Mathguy's answer wins. That confirms my theory. Although this is nobody else's fault. Because I fumbled with the terminology it did create confusion. I'll try to proof read my stuff more in the future. Thank you all.

  • L. Fernigrini
    L. Fernigrini Data Engineer Sr Consultant Member Posts: 3,670 Silver Crown

    Yes, but as you can see the list of columns is completely different, that is why at the moment you created the "new" primary it created a new index (as it always do unless you tell to use an existing one) and that did not generate an error, since the "first" index is on a different set of columns

  • Solomon Yakobson
    Solomon Yakobson Member Posts: 18,921 Red Diamond
    edited Oct 2, 2021 12:27PM

    Don't you see second index has two extra columns? So obviously new index must be created if new PK has more columns. Again, unless you explicitly specify create index in PK USING INDEX clause Oracle will check if there is covering index (not matching - covering) regardless if such covering index is unique or not. And you were already explained if Oracle finds such existing index it marks PK is using pre-existing index and such index will not be dropped when PK is dropped. So from what I understand you had pre-existing unique index on columns D_MO, I_LOAN_ID, I_CTRL_ID, I_ISS_TRI_PTY so when you created PK on these columns Oracle found there is pre-existing covering index and used it as PK supporting index. Then you dropped PK but because PK supporting index was pre-existing index that index wasn't dropped along with PK. And after dropping PK you created new PK with two additional columns. Now that pre-existing index isn't covering index anymore so Oracle is forced to crete PK supporting index on all PK columns. Just to illustrate:

    SQL> create table tbl(c1 number,c2 number,c3 number, c4 number);
    
    Table created.
    
    SQL> create index tbl_idx1 on tbl(c1,c2);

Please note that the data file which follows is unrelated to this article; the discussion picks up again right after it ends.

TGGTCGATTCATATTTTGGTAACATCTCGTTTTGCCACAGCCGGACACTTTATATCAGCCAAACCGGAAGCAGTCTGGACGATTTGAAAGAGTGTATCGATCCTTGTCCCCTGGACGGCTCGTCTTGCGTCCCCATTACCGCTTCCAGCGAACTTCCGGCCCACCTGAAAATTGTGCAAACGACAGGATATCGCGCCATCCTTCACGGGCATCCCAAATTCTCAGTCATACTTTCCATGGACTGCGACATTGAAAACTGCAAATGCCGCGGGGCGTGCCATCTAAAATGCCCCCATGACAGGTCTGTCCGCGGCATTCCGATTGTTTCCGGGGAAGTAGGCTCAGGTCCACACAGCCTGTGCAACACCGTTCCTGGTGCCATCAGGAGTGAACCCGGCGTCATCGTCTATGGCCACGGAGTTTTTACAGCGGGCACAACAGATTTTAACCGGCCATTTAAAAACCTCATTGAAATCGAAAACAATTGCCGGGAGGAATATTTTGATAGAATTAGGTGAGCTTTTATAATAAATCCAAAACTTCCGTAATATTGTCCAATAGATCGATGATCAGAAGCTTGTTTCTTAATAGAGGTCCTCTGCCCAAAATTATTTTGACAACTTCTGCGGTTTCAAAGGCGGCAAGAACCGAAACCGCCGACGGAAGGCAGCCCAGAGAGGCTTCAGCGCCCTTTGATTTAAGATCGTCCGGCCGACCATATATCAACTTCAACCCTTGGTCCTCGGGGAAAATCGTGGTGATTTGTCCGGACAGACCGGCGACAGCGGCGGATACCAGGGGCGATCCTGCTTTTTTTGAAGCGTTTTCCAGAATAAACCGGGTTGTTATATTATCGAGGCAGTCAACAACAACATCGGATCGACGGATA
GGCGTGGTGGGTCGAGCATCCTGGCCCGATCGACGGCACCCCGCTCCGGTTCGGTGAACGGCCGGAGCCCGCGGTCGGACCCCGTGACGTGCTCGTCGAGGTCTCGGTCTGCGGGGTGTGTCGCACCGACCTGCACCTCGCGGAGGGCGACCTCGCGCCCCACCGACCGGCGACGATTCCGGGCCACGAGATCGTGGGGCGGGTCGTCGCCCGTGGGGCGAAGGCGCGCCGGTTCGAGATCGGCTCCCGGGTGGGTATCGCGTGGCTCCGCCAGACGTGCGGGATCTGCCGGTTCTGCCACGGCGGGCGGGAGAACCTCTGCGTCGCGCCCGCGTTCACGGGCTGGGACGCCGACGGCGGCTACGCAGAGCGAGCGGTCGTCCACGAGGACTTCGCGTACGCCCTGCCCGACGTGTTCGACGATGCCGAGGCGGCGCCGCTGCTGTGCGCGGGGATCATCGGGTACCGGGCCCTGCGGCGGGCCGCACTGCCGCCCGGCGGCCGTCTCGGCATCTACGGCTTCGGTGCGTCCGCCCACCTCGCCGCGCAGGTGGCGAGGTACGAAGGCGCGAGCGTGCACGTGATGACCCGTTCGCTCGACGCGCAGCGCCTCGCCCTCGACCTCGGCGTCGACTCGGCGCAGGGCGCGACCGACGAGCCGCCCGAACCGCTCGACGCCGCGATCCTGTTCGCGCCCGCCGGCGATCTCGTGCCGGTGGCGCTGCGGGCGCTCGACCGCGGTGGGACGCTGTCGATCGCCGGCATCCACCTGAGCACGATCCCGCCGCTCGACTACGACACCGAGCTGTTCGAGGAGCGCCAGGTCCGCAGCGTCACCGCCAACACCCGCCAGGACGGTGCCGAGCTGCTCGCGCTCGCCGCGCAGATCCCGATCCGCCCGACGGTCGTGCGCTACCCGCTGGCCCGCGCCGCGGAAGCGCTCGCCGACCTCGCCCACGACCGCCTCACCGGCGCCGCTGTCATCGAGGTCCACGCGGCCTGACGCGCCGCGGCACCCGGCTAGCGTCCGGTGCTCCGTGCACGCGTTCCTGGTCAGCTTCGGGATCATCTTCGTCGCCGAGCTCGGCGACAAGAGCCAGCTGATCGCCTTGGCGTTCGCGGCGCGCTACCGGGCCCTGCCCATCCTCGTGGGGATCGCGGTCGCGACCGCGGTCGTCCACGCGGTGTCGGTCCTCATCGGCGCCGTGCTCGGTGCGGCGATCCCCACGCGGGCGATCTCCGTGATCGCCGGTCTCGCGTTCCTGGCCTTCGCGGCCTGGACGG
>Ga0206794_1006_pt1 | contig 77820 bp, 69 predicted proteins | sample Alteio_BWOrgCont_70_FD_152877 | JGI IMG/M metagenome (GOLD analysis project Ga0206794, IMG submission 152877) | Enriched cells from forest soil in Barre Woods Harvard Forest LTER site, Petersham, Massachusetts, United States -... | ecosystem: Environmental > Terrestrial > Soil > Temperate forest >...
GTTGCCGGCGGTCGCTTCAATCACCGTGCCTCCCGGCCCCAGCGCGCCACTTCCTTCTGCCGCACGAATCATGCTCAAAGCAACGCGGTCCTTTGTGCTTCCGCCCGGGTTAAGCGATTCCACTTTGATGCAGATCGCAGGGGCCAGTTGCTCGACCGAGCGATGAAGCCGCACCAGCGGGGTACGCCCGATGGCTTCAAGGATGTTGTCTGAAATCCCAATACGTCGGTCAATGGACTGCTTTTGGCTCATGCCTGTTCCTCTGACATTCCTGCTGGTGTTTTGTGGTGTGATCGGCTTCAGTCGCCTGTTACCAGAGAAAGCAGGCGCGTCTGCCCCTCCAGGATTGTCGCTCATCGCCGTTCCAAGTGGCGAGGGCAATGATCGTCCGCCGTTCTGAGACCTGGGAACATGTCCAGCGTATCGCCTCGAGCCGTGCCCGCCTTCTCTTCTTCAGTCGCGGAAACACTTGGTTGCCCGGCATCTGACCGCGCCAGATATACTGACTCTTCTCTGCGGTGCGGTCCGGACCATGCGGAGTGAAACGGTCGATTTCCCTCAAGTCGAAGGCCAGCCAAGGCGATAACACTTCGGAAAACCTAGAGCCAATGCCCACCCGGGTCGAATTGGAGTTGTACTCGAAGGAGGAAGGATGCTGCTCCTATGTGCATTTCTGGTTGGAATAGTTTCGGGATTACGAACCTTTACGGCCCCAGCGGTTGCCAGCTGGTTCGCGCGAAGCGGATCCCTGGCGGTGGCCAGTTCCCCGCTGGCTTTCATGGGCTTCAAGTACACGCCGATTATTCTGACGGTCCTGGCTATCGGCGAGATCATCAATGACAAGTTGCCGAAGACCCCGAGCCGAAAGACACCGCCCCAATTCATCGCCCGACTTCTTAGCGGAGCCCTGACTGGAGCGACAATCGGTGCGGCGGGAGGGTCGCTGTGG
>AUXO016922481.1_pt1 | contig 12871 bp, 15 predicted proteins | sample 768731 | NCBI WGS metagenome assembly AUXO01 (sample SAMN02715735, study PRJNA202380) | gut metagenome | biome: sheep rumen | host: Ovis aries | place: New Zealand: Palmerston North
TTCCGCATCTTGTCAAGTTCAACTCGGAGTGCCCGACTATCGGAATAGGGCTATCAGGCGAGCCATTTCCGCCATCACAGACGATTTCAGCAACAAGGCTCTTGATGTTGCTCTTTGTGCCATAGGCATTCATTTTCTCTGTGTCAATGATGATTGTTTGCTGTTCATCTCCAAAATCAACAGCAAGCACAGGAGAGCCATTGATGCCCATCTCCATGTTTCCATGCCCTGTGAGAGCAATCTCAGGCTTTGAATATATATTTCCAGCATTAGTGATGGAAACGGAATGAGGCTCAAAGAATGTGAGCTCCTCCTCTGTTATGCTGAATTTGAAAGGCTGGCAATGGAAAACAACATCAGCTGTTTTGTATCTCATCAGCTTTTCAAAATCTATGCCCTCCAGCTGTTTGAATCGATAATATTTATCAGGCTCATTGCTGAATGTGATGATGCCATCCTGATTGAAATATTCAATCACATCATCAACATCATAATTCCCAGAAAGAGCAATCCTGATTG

Index created.
    
    SQL> alter table tbl add constraint tbl_pk primary key(c1,c2);
    
    Table altered.
    
    SQL> column index_name format a30
    SQL> select index_name,uniqueness from user_indexes where table_name = 'TBL';
    
    INDEX_NAME                     UNIQUENES
    ------------------------------ ---------
    TBL_IDX1                       NONUNIQUE
    
    SQL>
    

    As you can see oracle found covering index and used it as PK supporting index even though that index isn't unique index. Now we drop PK:

    SQL> alter table tbl drop primary key;
    
    Table altered.
    
    SQL> select index_name,uniqueness from user_indexes where table_name = 'TBL';
    
    INDEX_NAME                     UNIQUENES
    ------------------------------ ---------
    TBL_IDX1                       NONUNIQUE
    
    SQL>
    

    As you can see Oracle realized PK supporting index is pre-existing index and doesn't drop it when we drop PK. Now we add PK but with extra column c3:

    SQL> alter table tbl add constraint tbl_pk primary key(c1,c2,c3);
    
    Table altered.
    
    SQL> select index_name,uniqueness from user_indexes where table_name = 'TBL';
    
    INDEX_NAME                     UNIQUENES
    ------------------------------ ---------
    TBL_IDX1                       NONUNIQUE
    TBL_PK                         UNIQUE
    
    SQL>
    

    As you can see Oracle didn't find covering index so it created one and now table has two indexes. And about covering index - index is PK covering index if index leading column subset matches (in any order) PK column list. I will drop PK, create index on columnc C1,C2,C3,C4 and create PK on C2,C3,C1:

    SQL> alter table tbl drop primary key;
    
    Table altered.
    
    SQL> create index tbl_idx2 on tbl(c1,c2,c3,c4);
    
    Index created.
    
    SQL> alter table tbl add constraint tbl_pk primary key(c2,c3,c1);
    
    Table altered.
    
    SQL> select index_name,uniqueness from user_indexes where table_name = 'TBL';
    
    INDEX_NAME                     UNIQUENES
    ------------------------------ ---------
    TBL_IDX1                       NONUNIQUE
    TBL_IDX2                       NONUNIQUE
    
    SQL>
    

    As you can see Oracle realizes there is a index TBL_IDX2 on C1,C2,C3,C4 and PK column list C2,C3,C1 is leading subset (regardless of column order) of that index so index TBL_IDX2 is PK covering index and there is no need to create new index to support PK. But if PK column list isn't leading subset then we have no covering index and new index will be created:

    SQL> alter table tbl drop primary key;
    
    Table altered.
    
    SQL> alter table tbl add constraint tbl_pk primary key(c2,c3);
    
    Table altered.
    
    SQL> select index_name,uniqueness from user_indexes where table_name = 'TBL';
    
    INDEX_NAME                     UNIQUENES
    ------------------------------ ---------
    TBL_IDX1                       NONUNIQUE
    TBL_IDX2                       NONUNIQUE
    TBL_PK                         UNIQUE
    
    SQL>
    

    SY.